“Why don’t you be honest with him?” I asked. It seems to me that old people like to kvetch with each other about their illnesses.
She refused, arguing that it would be smarter to make up a different excuse until her face has healed. “That would chase him away. There is no man that wants to be dating a woman with cancer,” she insisted.
I respect her decision and know skin cancer is scary but judging by the statistics and considering he lives in South Florida, odds are there’s a very good chance he’d be able to relate with her on the issue in some way.
She assured me that this was only a hiccup in her dating life, she’s eager to get back on the field after she finishes her four weeks of radiation. “Every Monday I see the doctor and the scientist, ya know the guy that takes care of the machines? He told me ‘You’ll get more tired as it’s over then you’ll be little by little fine.’”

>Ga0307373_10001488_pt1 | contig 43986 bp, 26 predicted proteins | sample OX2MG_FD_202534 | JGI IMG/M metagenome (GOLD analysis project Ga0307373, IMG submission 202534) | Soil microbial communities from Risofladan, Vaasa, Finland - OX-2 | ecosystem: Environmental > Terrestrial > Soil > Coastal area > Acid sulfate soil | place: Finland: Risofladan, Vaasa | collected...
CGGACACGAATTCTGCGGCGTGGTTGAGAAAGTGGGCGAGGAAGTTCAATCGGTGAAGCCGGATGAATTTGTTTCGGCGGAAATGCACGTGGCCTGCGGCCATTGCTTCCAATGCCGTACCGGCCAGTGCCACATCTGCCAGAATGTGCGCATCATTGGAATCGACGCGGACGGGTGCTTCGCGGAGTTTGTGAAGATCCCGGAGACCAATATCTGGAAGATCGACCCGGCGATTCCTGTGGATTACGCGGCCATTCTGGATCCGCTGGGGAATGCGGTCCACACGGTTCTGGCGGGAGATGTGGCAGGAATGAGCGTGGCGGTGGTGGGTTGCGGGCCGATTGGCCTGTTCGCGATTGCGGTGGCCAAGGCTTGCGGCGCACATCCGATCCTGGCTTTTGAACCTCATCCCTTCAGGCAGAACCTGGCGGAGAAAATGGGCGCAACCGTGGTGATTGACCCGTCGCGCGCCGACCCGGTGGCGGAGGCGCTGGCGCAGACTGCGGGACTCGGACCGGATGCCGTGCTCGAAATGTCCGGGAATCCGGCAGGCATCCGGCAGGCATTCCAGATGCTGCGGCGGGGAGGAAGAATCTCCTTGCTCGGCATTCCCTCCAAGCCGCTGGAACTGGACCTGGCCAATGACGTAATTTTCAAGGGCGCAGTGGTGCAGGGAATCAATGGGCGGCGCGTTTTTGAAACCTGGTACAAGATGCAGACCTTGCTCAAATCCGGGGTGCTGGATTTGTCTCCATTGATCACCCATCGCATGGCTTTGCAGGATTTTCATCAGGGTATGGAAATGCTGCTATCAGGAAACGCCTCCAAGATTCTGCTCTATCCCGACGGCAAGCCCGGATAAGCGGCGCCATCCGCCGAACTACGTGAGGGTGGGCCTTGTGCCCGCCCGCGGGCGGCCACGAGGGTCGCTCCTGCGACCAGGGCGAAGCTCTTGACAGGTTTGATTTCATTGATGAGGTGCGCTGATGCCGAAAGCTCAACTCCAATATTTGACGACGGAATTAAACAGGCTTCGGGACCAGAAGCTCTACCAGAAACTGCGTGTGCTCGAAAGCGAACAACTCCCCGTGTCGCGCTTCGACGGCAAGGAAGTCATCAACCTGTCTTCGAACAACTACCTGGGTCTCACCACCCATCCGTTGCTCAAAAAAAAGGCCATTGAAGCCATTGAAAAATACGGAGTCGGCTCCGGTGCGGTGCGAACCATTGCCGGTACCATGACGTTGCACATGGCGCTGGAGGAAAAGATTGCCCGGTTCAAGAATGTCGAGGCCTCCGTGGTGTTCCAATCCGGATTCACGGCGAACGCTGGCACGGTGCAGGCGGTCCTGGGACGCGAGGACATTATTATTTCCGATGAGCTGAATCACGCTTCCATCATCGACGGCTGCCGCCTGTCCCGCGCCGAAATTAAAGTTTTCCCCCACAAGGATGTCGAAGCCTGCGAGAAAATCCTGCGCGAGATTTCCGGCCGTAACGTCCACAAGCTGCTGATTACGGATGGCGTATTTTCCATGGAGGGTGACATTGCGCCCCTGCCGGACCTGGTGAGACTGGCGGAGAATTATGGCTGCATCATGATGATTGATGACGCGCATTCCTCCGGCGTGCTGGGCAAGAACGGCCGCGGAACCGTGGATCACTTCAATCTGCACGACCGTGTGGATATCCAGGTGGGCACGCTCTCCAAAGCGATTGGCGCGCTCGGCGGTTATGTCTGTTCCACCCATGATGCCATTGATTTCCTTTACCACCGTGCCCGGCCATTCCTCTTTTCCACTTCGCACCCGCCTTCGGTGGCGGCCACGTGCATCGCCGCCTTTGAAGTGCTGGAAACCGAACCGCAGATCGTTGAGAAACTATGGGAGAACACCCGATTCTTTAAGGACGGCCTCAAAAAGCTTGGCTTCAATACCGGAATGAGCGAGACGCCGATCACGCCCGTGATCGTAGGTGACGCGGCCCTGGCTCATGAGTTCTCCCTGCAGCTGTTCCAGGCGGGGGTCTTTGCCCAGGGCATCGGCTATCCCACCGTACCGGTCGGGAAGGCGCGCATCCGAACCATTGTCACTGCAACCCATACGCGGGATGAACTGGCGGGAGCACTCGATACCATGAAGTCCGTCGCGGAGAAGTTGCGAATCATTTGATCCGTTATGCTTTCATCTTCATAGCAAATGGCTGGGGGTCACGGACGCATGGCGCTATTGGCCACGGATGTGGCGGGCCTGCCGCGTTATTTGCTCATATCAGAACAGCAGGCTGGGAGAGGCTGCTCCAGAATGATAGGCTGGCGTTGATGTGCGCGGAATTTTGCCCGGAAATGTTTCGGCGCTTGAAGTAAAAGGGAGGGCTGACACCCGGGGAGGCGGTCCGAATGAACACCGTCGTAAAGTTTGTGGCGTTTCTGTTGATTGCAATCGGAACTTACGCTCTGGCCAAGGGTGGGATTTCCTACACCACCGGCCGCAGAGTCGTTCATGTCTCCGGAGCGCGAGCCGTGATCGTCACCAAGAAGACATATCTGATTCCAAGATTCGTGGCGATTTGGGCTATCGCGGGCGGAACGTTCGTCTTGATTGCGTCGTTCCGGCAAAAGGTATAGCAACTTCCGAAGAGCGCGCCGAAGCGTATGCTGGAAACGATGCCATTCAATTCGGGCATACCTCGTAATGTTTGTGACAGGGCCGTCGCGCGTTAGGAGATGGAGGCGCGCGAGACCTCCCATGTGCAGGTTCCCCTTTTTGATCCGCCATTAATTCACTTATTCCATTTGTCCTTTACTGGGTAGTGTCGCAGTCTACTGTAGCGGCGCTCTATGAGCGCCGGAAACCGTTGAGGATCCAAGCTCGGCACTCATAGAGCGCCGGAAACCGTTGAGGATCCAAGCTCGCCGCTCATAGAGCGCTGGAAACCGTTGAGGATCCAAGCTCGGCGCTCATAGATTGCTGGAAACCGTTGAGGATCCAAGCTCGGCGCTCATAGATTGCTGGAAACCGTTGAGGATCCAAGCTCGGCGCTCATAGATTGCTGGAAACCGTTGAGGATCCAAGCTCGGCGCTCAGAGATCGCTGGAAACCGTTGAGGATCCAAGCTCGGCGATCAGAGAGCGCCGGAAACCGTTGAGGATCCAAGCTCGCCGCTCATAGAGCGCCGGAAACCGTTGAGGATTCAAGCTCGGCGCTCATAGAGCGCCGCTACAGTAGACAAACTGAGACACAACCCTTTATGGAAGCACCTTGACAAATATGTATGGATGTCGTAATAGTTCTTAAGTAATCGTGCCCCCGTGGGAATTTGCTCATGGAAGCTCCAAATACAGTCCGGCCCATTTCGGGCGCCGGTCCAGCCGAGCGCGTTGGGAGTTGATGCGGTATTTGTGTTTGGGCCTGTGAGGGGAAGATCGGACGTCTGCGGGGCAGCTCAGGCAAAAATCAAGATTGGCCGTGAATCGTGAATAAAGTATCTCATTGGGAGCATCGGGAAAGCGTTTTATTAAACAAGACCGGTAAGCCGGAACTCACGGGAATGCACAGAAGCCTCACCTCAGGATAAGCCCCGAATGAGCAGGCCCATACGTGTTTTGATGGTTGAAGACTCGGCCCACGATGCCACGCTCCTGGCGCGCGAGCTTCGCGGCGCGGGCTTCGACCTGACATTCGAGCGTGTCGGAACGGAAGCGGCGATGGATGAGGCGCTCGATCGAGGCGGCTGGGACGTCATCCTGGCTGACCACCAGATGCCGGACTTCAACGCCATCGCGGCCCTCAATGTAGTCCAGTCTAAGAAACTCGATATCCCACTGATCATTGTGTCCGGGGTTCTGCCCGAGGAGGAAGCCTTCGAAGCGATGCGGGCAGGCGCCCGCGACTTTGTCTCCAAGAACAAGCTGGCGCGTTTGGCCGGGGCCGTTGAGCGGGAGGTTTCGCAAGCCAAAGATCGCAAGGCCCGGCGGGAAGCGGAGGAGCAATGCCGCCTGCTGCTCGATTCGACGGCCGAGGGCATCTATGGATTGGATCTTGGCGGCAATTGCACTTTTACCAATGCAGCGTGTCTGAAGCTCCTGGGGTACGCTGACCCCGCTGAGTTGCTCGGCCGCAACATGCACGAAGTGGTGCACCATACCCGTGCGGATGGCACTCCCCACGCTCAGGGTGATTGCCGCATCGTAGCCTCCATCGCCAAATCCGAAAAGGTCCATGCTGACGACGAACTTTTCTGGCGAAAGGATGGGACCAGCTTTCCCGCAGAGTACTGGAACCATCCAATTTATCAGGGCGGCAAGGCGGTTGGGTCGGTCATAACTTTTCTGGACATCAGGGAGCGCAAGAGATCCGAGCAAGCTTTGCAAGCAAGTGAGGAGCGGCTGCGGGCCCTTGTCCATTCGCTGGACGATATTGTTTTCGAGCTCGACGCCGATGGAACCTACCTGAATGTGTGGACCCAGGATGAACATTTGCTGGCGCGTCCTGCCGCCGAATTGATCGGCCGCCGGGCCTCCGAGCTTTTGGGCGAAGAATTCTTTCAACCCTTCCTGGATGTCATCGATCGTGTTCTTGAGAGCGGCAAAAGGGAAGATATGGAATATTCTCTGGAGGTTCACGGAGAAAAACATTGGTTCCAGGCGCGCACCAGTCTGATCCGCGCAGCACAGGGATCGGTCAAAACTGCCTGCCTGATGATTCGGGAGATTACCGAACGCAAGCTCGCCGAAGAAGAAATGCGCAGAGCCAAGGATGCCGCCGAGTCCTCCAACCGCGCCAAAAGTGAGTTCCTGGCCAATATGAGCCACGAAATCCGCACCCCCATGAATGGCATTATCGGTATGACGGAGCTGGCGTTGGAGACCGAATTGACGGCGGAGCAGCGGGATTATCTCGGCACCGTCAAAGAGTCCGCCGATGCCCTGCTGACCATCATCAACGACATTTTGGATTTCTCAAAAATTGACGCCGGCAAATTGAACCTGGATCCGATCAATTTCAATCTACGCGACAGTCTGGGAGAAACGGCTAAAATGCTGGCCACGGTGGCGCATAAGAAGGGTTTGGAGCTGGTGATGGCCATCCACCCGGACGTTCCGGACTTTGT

We were both relieved to hear the news. Granny told the doctor, “I have things to do, places to go and people to see. I’m not your typical 76 year-old, I’m very busy. Right now there are things I want to be doing that I’m not doing but I gotta deal with this first.” Go Granny go!
When I told Granny about the poet’s ”self-published” book of poetry, she couldn’t hold back her fangs. “Whaaaat!” she exclaimed. “So in other words, it’s a non-happening.” Granny has one setting: real. The lady can’t help but keep it real.
I explained his obsession with finding a muse. “A muse?” she giggled. “He needs three muses. He needs a muse for morning, noon, and night.” I wasn’t up for any of the positions.